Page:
"Even the littlest things about that record," Adams recalls, "we were sweating. I remember with 'To Ohio,' spending hours trying to find the right note on the E-flat horn, just for one spot, to give the song the shape it needed. These seemingly minor details are what I love about classical music and the way I write—it's not surprising that's the way we work."

"It was about 10 days of no sleep," Miller concludes. "We knew we had this narrow window and there was a lot we wanted to do. We pretty much drove each other insane. There maybe is a little bit of blood on the record, a good thing, I think, that came from the fighting and tension. There's a lot of energy, even in the stuff that isn't upbeat."

If there were blood on the tracks in the making of Oh My God, there was definitely paint on the band-mates' hands as they readied the packaging for a hand-numbered, limited-edition version they self-released prior to their Nonesuch signing. As Miller explains, "We were still completely independent at that point, and we silkscreened the first 2,000 copies of it ourselves, painted the record jackets with house paint, and then did two levels of silkscreen on top of that. That was another 10-day process, and that drove us insane too. At least we could listen to other music while we were doing that."

"But," Adams reminds him mock-ruefully, "we only had one Rolling Stones CD."

"But it was the double album—40 Licks," Miller counters, laughing. "And we probably heard it about 40 times."

The second printing of the record was a run of 5,000 copies, hand-silkscreened by the same process in Providence by local screeners Devil's Rainbow. (The first editions of both CDs and LPs printed by Nonesuch feature revised artwork, but the same Providence silkscreen process.)

The Low Anthem grew out of the friendship of Miller and Prystowsky. As classmates together at Brown University, they spent summers playing middle infield for a Providence wood-bat league team and shared late-night DJ duties at the college radio station. Miller recounts, "We bonded on the 2 to 5am graveyard shift. It was supposed to be a jazz show, but we could do whatever we wanted. Nobody was listening anyway." They played in a variety of bands together—"from jazz to classical ensembles to terrible electro-something bands"—before conceiving The Low Anthem in 2006.

Adams first collaborated with Miller and Prystowsky as they were trying to finish What the Crow Brings and pitched in on the CD's final track, "Coal Mountain Lullaby." Miller explains, "I knew her classical compositions and that she was a great clarinet player. She was saying, 'We should hang out, we should jam,' and I would say, 'Yeah, yeah, sure.' Then at some ungodly hour—we'd been up recording since dawn—we decided we needed a clarinet on that track. Jocie was going to or from a late-night party or something with her clarinet, and she was just running past our house on the way when I called her and convinced her to come over. We had about 10 minutes to set up the microphones before she got there. She had no idea she was going to be recording. We poured out about six shots of bourbon and had all the mikes set up in the other room. We had a shot and told her she was going to be on the record and that she needed to learn the song in the next five minutes. And it turned out very beautifully. After that, we would invite her to come on stage at our gigs, and that happened more and more frequently until she was playing on all the songs."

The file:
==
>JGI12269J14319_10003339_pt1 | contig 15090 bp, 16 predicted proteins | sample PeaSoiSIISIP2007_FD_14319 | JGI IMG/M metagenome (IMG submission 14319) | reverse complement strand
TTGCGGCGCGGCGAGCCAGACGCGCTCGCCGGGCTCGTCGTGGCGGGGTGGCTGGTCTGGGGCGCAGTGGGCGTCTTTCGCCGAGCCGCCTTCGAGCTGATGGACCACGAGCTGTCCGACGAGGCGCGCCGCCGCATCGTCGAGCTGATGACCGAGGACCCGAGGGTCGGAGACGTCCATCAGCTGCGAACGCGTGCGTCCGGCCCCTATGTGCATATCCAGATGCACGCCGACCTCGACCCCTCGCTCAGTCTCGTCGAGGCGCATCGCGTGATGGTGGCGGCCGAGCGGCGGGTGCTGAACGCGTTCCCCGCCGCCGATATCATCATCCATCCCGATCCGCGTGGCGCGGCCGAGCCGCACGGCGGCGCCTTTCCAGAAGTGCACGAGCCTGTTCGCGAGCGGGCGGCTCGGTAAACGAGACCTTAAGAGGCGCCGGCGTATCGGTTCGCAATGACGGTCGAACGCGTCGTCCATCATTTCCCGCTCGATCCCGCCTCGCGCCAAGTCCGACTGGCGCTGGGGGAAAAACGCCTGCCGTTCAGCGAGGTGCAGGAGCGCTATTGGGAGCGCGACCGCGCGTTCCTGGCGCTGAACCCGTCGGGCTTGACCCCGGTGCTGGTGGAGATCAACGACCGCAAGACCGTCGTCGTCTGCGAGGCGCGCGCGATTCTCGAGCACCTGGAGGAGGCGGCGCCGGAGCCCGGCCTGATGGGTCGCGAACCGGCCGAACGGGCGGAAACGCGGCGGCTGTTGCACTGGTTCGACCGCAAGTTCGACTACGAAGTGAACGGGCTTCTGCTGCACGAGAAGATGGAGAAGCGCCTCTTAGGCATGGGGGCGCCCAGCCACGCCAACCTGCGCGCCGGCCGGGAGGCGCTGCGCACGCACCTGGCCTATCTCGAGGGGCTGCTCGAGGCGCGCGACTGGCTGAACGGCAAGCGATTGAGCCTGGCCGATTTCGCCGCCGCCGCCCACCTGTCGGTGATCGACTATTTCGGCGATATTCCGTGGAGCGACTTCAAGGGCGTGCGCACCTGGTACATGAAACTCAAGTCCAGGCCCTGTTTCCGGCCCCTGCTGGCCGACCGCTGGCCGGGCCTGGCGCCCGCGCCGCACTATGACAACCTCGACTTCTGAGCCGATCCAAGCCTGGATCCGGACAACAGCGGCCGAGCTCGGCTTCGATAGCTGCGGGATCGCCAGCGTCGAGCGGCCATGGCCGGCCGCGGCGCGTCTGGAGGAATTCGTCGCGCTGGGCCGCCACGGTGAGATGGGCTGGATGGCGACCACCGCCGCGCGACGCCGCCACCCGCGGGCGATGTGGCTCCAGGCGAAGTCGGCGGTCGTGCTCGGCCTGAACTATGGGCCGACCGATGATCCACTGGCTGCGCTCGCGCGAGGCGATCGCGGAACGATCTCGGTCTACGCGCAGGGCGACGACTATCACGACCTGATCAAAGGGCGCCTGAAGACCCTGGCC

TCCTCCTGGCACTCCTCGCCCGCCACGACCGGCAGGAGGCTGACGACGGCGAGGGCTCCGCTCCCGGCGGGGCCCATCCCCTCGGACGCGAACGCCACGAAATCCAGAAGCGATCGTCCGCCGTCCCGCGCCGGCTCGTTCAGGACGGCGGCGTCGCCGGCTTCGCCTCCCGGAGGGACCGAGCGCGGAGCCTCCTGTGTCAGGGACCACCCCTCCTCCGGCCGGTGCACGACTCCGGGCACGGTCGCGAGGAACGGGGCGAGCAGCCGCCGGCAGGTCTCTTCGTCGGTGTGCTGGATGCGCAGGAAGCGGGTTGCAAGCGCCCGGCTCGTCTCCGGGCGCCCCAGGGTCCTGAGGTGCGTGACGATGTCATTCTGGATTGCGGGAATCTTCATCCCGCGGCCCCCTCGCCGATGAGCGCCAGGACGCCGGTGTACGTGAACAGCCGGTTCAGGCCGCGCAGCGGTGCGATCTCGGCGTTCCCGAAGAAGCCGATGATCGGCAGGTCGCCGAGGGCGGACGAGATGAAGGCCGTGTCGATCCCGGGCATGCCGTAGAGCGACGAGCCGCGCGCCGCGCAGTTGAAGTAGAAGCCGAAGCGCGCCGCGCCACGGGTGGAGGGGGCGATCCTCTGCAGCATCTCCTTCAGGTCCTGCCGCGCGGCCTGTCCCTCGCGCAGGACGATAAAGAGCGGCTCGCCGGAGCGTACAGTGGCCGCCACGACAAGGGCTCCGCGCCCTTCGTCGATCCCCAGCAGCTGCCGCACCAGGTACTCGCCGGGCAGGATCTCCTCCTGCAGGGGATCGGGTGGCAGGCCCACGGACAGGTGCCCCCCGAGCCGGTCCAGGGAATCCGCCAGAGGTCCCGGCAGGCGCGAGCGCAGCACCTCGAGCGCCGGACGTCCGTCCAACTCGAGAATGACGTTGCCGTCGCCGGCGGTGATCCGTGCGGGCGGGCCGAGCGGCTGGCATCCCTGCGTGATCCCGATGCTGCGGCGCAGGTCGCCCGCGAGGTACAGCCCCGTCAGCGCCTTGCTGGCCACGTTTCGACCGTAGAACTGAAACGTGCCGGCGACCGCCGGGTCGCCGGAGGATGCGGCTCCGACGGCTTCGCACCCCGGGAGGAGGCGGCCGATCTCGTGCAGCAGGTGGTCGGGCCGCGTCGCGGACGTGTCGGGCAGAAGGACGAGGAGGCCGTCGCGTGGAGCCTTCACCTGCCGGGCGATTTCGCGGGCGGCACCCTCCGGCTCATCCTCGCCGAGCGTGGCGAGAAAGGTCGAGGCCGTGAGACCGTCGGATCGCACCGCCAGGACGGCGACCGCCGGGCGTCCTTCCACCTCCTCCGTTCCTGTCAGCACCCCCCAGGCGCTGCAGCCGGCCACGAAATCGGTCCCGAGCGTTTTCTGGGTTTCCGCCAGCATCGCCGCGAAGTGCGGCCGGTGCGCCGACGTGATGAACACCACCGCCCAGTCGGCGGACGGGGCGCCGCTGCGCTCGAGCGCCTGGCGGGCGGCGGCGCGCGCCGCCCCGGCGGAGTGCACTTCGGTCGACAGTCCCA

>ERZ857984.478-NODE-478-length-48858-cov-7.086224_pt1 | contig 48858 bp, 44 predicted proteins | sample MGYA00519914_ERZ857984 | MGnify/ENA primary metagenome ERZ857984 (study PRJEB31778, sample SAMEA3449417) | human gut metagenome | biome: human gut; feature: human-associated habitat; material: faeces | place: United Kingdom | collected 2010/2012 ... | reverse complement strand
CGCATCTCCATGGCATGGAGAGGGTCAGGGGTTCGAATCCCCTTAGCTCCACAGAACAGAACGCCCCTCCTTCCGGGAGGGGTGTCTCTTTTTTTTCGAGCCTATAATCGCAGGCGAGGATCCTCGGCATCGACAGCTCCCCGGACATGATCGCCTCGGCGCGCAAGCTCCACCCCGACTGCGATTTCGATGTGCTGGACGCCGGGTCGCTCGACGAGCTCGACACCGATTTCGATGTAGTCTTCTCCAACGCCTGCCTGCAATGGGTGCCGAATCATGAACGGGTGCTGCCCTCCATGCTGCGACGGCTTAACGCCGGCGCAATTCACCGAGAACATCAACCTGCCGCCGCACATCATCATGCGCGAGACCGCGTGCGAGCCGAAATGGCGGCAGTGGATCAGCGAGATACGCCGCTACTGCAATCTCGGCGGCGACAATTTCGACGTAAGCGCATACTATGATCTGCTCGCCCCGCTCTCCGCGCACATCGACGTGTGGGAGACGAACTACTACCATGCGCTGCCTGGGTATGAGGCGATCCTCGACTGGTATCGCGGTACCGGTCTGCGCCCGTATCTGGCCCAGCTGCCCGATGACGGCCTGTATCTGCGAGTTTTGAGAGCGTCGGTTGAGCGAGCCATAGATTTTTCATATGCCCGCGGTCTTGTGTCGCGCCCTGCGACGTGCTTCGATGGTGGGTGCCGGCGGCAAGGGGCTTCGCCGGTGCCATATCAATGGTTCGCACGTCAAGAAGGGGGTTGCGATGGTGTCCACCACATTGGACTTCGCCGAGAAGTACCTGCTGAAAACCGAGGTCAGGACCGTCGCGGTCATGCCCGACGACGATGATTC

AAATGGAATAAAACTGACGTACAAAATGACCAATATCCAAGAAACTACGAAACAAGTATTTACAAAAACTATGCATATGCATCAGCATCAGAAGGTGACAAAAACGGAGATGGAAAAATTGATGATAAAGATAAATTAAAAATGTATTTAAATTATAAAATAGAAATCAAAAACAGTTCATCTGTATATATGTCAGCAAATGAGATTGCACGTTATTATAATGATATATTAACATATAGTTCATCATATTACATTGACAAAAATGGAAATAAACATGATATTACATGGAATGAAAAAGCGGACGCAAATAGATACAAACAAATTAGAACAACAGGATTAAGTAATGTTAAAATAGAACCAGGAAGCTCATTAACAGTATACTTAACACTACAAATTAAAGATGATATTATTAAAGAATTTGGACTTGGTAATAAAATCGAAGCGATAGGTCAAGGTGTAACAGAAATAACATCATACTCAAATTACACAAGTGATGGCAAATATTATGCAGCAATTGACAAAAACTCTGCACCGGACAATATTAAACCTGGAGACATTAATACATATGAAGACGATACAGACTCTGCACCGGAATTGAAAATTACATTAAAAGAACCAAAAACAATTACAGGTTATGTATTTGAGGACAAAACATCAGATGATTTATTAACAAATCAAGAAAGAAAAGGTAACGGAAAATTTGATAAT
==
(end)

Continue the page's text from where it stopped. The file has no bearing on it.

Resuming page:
The word-of-mouth success of 2007's What the Crow Brings (the first 600 copies of which were packaged by painting over cereal boxes culled from dumpsters and trash bins) gave The Low Anthem a foothold in venues in Providence and nearby Cambridge, MA. The local press touted the group, and it did steady mail-order business via its website, making post-office runs to send out CDs in each city it would visit. The band also booked and promoted all of its own shows, bringing the same focus that distinguished its recording sessions to growing and honing its live work.

When Oh My God was finished, an early feature by a Boston Globe reporter helped to ratchet up the buzz; Paste and Rolling Stone featured the group in print and on their websites; in the U.K., Mojo weighed in and BBC deejay Steve LaMacq tipped The Low Anthem as the band to watch for 2009. The gradually accumulating media attention ultimately prompted invitations to perform at a number of summer festival dates, including slots at Bonnaroo, Glastonbury, Lollapalooza, Newport, Austin City Limits, Ottawa, and Philly Folk.

Oh My God, Charlie Darwin is an example, as it were, of an intriguing aesthetic evolution. Prystowsky says, "I was a jazz bassist and I was interested in Americana, but this sounds new to me. When we go to rehearsal or when we're on stage, I feel like we're pushing ourselves to not just play the music that was taught to us but to play a kind of music that hasn't been written before."

—Michael Hill